David added that a new executive chef and a new nursing home administrator have been hired and strong candidates for the CEO position have been identified.
In her state of CSP address, Liz opened by saying: “On behalf of the board of trustees, I want to first thank all of you for coming to this, the annual meeting of your Cedar Sinai Park. And I say ‘your’ because if there’s one thing I’ve learned in my first year as your president, it is that our community feels very deeply that this IS their Cedar Sinai Park.”
She said the community recognizes how essential CSP is to the community’s elders.
She noted CSP provides a “wonderful home, perhaps a temporary home where they can heal and then go back home … a vital place where they can live and thrive, as my father-in-law did at the Rose Schnitzer Manor … and perhaps a calm, loving place where one day they may pass away peacefully, as my grandmothers did at Robison.”
CSP and its partners also provide Kehillah Housing for adults with special needs, Sinai In-Home Care and affordable housing downtown. CSP’s Jewish Family and Child Service provides in-home care and social activities for Holocaust survivors; high quality, culturally sensitive social work; and adult day services.
“Our vision for Cedar Sinai Park is to be the number one resource for both information and services in all things senior,” said Liz.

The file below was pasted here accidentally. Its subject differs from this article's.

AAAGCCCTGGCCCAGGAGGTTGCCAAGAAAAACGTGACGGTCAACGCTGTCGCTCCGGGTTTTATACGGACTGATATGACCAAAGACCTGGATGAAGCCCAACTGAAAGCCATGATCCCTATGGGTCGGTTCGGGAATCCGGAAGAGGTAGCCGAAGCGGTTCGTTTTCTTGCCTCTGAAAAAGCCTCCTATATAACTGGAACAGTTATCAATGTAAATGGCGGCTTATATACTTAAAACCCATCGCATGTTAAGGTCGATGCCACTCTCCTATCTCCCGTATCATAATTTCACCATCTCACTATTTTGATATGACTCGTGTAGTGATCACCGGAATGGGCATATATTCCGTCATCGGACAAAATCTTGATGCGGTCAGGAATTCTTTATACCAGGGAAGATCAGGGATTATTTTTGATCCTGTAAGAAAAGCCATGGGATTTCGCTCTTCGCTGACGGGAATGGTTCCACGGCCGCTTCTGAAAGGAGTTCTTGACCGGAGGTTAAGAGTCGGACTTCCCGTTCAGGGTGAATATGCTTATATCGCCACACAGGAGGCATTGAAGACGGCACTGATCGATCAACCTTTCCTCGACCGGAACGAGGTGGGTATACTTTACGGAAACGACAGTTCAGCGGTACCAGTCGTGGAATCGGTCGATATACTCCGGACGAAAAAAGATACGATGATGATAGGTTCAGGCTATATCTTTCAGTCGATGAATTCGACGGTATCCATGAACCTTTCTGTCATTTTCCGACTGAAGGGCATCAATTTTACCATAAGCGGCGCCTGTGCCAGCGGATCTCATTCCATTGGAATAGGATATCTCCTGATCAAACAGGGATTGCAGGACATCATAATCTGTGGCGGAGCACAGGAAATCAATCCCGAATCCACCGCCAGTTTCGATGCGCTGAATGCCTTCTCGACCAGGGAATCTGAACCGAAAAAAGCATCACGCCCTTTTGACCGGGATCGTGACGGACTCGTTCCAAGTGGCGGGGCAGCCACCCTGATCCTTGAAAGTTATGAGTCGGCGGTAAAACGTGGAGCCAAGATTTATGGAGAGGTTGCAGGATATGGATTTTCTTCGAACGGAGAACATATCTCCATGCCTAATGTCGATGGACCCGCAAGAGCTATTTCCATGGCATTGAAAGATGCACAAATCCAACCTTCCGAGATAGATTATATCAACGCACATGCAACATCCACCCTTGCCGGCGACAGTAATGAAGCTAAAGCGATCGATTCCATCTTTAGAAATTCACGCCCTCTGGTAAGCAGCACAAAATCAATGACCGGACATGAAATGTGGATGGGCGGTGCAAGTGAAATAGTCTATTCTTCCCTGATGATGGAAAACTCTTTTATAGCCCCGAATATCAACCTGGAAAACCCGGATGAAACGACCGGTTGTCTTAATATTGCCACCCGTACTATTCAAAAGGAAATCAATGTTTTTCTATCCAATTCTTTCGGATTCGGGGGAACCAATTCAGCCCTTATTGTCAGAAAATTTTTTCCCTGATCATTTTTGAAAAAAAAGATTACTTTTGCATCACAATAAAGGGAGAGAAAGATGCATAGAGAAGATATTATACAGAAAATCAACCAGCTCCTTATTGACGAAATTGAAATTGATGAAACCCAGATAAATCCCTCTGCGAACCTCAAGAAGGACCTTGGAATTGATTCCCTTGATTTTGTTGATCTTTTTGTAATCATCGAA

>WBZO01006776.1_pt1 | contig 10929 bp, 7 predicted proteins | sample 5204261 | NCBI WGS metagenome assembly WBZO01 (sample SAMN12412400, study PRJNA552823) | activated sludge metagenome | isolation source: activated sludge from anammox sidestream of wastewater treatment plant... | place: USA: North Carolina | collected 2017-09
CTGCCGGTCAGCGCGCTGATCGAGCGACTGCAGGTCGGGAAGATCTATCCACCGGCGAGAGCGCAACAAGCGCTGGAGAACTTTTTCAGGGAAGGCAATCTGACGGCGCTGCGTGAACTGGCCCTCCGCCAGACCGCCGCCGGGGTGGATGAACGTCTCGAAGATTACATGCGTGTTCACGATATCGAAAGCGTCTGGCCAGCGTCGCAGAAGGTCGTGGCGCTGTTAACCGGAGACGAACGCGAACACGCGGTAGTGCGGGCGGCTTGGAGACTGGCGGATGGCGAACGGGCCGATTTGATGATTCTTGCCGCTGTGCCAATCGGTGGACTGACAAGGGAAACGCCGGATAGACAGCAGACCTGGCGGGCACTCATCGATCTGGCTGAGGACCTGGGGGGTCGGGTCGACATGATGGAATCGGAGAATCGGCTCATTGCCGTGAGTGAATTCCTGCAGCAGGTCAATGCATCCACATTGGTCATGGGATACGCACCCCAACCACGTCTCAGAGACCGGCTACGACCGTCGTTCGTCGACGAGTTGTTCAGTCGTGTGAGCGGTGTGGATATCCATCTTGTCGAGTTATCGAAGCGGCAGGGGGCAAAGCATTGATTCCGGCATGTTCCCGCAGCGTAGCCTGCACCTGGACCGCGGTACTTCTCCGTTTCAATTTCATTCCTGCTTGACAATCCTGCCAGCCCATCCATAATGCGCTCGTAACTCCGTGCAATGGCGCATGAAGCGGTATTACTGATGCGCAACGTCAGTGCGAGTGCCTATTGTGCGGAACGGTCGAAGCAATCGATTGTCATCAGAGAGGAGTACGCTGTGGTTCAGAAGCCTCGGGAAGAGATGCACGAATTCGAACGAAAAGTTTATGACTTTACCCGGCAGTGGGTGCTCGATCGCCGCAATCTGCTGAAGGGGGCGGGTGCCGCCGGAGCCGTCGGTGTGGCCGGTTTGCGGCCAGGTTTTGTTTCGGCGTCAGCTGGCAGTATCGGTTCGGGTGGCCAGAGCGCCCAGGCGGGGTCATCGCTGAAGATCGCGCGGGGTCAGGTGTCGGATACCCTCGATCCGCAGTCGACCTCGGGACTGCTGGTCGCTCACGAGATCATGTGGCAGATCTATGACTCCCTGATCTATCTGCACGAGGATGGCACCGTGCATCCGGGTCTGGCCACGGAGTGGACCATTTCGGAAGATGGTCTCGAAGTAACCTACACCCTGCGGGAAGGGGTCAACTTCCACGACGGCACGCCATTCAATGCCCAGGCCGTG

“Whether you are just beginning to think about elder care and want to speak with a social worker or have broken your hip and need a place to heal right now, we want a call to CSP to be the best way to move forward.”
“We believe we are uniquely suited to the task,” she said pointing to “the Jewish values that drive us enable us to practice our faith as we want to … and treat all people with equal love, honor and respect.”
“Refining, consolidating and, in some cases, expanding our services is essential, and we have begun that work,” she said. “Building partnerships with high quality organizations outside CSP will enable us to refer back and forth with confidence when someone needs a service we don’t provide, and we have begun that work. Growing our financial resources so that we can support our elders who need care, regardless of their ability to pay is our responsibility, and we are hard at that work, too.”
The meeting also included the election and installation of new board members and officers.
Officers for the coming year are: Liz Rabiner Lippoff, president; Michel Millender, president elect; Susie Marcus, secretary; Les Soltesz, treasurer; and Elise Brickner-Schultz, Michael Feves and Ivan Gold, vice presidents. New board members are Rabbi Michael Z. Cahana, Dr. MArvin Kaiser, Michelle Eastern Gradow and Michael Smira. Outgoing board members are Bernice Karsh and Lance Steinberg.